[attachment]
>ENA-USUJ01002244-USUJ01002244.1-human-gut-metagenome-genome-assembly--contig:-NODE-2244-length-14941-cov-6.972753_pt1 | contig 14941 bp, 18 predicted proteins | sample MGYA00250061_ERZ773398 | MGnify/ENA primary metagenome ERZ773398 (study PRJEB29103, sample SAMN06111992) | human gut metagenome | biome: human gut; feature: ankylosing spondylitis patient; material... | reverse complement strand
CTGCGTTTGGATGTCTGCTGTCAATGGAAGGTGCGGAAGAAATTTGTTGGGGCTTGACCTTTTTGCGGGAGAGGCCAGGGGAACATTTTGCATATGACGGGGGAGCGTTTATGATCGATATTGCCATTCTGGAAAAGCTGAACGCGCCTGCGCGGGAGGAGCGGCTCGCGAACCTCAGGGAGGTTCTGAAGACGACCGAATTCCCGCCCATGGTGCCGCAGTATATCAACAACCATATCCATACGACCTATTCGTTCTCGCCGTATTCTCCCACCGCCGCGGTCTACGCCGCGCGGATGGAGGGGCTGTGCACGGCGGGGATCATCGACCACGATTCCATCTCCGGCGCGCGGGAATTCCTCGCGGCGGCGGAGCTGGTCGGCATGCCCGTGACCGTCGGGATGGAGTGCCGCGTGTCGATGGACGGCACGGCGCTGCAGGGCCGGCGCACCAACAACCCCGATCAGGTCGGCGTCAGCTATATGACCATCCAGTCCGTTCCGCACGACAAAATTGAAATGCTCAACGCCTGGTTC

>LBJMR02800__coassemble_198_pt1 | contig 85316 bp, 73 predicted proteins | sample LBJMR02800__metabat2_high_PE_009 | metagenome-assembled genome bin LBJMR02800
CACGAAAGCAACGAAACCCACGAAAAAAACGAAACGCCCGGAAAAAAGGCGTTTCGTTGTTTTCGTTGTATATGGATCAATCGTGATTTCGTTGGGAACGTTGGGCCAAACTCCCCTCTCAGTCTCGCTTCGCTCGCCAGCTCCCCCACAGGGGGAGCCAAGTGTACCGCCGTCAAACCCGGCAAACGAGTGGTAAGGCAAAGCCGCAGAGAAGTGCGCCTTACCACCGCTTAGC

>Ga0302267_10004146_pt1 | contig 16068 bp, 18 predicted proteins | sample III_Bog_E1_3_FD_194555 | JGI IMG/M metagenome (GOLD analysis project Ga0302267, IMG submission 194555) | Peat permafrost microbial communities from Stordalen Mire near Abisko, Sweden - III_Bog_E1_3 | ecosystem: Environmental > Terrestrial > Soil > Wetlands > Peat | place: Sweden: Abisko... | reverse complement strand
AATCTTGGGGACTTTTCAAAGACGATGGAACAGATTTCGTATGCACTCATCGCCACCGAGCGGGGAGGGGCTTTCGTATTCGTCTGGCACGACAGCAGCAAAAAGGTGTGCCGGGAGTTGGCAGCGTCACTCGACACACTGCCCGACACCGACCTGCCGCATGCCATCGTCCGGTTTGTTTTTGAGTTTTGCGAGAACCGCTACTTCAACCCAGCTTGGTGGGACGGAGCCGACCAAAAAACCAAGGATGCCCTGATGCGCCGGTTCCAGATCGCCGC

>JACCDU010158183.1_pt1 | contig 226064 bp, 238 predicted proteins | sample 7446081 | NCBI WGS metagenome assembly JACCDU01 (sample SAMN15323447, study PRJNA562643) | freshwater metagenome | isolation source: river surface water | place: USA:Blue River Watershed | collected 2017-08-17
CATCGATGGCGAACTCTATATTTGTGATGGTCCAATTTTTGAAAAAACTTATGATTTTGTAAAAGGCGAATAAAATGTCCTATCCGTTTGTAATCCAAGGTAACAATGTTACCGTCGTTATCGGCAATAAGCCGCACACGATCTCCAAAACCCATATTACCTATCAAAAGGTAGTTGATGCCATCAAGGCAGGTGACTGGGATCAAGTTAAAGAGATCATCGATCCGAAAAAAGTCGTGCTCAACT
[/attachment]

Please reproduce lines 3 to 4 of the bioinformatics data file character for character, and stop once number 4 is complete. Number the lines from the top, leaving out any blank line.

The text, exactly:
>LBJMR02800__coassemble_198_pt1 | contig 85316 bp, 73 predicted proteins | sample LBJMR02800__metabat2_high_PE_009 | metagenome-assembled genome bin LBJMR02800
CACGAAAGCAACGAAACCCACGAAAAAAACGAAACGCCCGGAAAAAAGGCGTTTCGTTGTTTTCGTTGTATATGGATCAATCGTGATTTCGTTGGGAACGTTGGGCCAAACTCCCCTCTCAGTCTCGCTTCGCTCGCCAGCTCCCCCACAGGGGGAGCCAAGTGTACCGCCGTCAAACCCGGCAAACGAGTGGTAAGGCAAAGCCGCAGAGAAGTGCGCCTTACCACCGCTTAGC